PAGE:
When the meeting had finished an official photographer was on hand to record the event but the room was somewhat small and at first not everyone could fit into the shot. The photographer looked hesitant but not Margaret Thatcher. Off came her shoes again. She motioned to me. I got my shoulder under one end of a sofa that was in the way and at the other end was ‘The Prime Minister of the United Kingdom and Northern Ireland’. “There”, she said, “now there’s plenty of room if we all just squeeze in a bit”.


Margaret Thatcher – The ‘”biggest ‘big man’ I have ever met in politics”

There is what I believe to be largely a myth about Margaret Thatcher that you couldn’t argue with her, or give any advice. You could but you really had to know your subject and you couldn’t give her any bull. If you kept that in mind she was very easy to work with for in addition to being a ‘conviction politician’ she was a real professional.

Organising a party for 750 youth activists at which the Prime Minister to was to make an appearance, I met with Mrs Thatcher and an aide. I told her where she was to enter the room; that she was to be escorted on to the stage; that the chairman of the youth organisation would make a short speech; she would then respond; then descend to the dance floor, dance around the room three times partnered by the young man passed the assembled cameramen; return to the stage; wave to the crowd, say a few more words and leave.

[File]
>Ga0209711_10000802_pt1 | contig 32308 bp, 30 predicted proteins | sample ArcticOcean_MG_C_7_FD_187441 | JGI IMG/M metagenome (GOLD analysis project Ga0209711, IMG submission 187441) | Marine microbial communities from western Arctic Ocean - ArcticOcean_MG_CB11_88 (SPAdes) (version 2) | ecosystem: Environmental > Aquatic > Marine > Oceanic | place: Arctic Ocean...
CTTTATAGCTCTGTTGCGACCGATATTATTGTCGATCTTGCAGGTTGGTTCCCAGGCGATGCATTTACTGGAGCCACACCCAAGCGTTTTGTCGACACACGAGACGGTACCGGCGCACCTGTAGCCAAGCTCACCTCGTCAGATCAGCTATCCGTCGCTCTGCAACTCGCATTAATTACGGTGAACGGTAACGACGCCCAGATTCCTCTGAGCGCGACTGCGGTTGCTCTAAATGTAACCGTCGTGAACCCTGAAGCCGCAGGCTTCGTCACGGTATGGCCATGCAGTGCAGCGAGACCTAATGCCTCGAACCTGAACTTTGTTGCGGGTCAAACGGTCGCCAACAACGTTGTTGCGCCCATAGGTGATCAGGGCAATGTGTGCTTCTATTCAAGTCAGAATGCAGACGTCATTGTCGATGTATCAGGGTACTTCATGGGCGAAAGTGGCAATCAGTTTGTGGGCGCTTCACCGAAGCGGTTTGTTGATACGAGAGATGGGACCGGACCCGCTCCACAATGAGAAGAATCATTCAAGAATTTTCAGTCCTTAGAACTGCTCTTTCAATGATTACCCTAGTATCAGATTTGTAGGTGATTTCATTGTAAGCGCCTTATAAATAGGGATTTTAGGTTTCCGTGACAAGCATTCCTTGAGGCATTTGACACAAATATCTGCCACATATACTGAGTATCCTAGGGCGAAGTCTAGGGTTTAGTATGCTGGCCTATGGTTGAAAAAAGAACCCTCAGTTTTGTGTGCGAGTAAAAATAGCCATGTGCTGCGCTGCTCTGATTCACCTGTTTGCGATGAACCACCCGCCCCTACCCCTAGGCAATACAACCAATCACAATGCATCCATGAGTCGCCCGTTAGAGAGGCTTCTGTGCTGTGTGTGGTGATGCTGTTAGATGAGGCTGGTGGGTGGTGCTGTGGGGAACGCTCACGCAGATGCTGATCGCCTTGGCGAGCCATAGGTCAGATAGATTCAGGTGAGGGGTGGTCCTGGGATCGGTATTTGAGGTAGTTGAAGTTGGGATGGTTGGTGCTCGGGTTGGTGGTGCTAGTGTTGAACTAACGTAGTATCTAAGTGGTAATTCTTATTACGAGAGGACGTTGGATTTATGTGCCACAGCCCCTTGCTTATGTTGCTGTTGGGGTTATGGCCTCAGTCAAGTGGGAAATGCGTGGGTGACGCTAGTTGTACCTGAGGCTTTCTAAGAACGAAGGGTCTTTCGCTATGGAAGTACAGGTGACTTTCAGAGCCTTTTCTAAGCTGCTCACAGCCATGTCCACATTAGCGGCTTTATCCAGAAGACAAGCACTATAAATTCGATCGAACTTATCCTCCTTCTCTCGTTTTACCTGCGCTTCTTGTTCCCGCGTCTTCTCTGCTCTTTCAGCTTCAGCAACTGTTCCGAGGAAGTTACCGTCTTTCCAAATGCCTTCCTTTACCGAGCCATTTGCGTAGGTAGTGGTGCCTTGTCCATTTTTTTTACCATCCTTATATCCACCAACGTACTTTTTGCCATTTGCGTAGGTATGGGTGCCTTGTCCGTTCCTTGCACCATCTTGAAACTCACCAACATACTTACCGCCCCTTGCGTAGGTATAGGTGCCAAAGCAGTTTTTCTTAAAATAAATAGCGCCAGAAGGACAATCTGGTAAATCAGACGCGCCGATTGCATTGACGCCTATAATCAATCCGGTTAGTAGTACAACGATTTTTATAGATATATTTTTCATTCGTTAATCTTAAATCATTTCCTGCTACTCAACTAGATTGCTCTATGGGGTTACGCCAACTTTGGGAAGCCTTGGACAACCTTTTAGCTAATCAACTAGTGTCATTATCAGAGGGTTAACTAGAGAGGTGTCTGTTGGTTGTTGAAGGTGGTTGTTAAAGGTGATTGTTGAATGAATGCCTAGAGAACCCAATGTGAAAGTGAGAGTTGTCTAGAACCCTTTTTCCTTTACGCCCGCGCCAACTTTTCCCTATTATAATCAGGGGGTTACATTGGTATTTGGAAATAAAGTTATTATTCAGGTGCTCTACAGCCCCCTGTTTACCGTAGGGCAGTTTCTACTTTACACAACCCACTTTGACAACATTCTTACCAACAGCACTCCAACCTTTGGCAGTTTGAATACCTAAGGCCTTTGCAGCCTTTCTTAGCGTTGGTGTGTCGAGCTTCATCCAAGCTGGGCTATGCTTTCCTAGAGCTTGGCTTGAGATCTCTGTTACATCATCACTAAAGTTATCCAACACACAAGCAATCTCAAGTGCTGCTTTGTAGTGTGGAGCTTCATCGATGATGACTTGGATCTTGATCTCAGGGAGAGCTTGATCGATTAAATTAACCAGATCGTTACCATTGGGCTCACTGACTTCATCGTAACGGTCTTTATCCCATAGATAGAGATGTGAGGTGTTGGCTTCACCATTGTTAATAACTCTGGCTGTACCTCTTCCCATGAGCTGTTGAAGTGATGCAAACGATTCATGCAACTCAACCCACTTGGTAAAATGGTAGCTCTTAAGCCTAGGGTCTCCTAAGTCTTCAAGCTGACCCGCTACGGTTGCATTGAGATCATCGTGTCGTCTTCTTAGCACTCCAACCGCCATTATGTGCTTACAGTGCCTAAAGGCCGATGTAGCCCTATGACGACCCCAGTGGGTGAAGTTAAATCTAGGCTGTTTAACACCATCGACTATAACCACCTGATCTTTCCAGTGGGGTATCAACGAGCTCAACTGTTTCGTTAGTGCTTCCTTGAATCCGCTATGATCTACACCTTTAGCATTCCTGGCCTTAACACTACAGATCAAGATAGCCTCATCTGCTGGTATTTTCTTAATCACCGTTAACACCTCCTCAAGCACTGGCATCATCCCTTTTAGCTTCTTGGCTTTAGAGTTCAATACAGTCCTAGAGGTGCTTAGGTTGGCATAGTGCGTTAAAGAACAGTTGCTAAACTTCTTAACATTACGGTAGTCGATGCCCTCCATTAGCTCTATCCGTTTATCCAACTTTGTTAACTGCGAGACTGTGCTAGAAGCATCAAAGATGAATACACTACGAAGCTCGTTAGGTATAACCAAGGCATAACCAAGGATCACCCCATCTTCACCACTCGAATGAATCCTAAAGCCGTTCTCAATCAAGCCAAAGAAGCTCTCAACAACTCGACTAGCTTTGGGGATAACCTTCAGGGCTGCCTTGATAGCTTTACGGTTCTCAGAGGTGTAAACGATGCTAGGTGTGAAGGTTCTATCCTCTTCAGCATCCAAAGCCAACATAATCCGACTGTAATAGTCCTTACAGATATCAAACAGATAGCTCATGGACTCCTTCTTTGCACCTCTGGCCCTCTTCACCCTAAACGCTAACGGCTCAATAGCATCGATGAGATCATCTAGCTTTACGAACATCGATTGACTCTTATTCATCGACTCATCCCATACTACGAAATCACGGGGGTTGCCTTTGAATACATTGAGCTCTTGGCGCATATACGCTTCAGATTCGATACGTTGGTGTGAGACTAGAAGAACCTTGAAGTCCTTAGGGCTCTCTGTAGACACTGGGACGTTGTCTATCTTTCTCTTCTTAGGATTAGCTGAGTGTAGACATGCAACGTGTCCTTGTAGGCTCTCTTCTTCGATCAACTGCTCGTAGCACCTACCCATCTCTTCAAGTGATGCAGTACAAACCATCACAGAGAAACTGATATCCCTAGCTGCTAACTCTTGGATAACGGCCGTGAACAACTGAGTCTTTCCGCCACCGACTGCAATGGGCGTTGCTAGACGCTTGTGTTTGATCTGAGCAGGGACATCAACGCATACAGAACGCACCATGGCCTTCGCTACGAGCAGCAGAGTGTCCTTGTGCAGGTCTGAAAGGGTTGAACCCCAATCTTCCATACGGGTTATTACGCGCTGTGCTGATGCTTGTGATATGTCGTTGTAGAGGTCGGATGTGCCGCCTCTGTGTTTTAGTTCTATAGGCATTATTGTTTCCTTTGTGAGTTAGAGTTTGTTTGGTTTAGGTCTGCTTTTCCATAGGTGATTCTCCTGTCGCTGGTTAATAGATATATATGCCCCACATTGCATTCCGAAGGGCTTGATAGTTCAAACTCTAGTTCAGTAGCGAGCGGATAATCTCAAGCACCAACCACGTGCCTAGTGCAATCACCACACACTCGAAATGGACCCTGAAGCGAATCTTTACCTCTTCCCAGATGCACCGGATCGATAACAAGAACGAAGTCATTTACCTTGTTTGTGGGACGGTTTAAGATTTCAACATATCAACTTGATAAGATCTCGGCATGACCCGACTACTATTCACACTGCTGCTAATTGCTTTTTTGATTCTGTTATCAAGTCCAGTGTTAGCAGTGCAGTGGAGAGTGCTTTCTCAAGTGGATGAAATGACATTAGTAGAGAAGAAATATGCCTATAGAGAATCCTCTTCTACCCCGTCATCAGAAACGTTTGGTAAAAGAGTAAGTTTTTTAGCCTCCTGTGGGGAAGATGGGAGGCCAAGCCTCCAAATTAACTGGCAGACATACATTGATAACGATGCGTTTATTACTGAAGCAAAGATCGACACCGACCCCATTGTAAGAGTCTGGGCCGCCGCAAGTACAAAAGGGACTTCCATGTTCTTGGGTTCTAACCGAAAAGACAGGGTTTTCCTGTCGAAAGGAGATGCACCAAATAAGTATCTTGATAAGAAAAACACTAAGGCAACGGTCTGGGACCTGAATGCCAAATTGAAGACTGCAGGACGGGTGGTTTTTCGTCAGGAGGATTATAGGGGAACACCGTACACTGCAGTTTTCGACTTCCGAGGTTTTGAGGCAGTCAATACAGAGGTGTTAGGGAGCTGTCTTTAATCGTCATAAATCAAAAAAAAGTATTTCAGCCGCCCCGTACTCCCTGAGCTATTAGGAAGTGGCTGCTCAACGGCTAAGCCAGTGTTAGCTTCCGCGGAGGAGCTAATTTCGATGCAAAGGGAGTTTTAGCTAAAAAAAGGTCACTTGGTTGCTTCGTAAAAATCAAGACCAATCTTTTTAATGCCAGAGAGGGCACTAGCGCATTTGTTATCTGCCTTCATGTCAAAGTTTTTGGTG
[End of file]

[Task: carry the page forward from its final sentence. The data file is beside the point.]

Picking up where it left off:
“What do you think I should say?” she asked.

“Well, with the Berlin Wall having just fallen, I thought you might like to quote the poet Wordsworth”, I responded and read my suggested quotation.

The Prime Minister made a note on a pad but said nothing and gave no indication that she agreed. Later that evening however, she arrived on time at the party, carried out the suggested plan to the letter and on returning to the stage exclaimed: “Fellow young Conservatives. With the momentous events going on in the former eastern bloc I am minded of the words of the great poet William Wordsworth, ‘Bliss was it on that dawn to be alive/But to be young was very heaven’”. The young partygoers went wild.

Margaret Thatcher, one of the most significant political figures of the 20thCentury, was laid to rest in London yesterday. Today I will sign the book of condolences that has been opened at the British High Commission in Nairobi, without the shadow of doubt in my mind as I do so that the biggest ‘big man’ I have ever met in politics was a woman called Margaret Thatcher.

(An edited version of this article was published in The Daily Nation on Thursday, April 18, 2013 under the title ‘As far as ‘big men’ of politics go, Margaret Thatcher belonged right up there with them’. The author Martin Minns is a Communications Consultant based in Nairobi – wpress@despatchcomm.co.ke)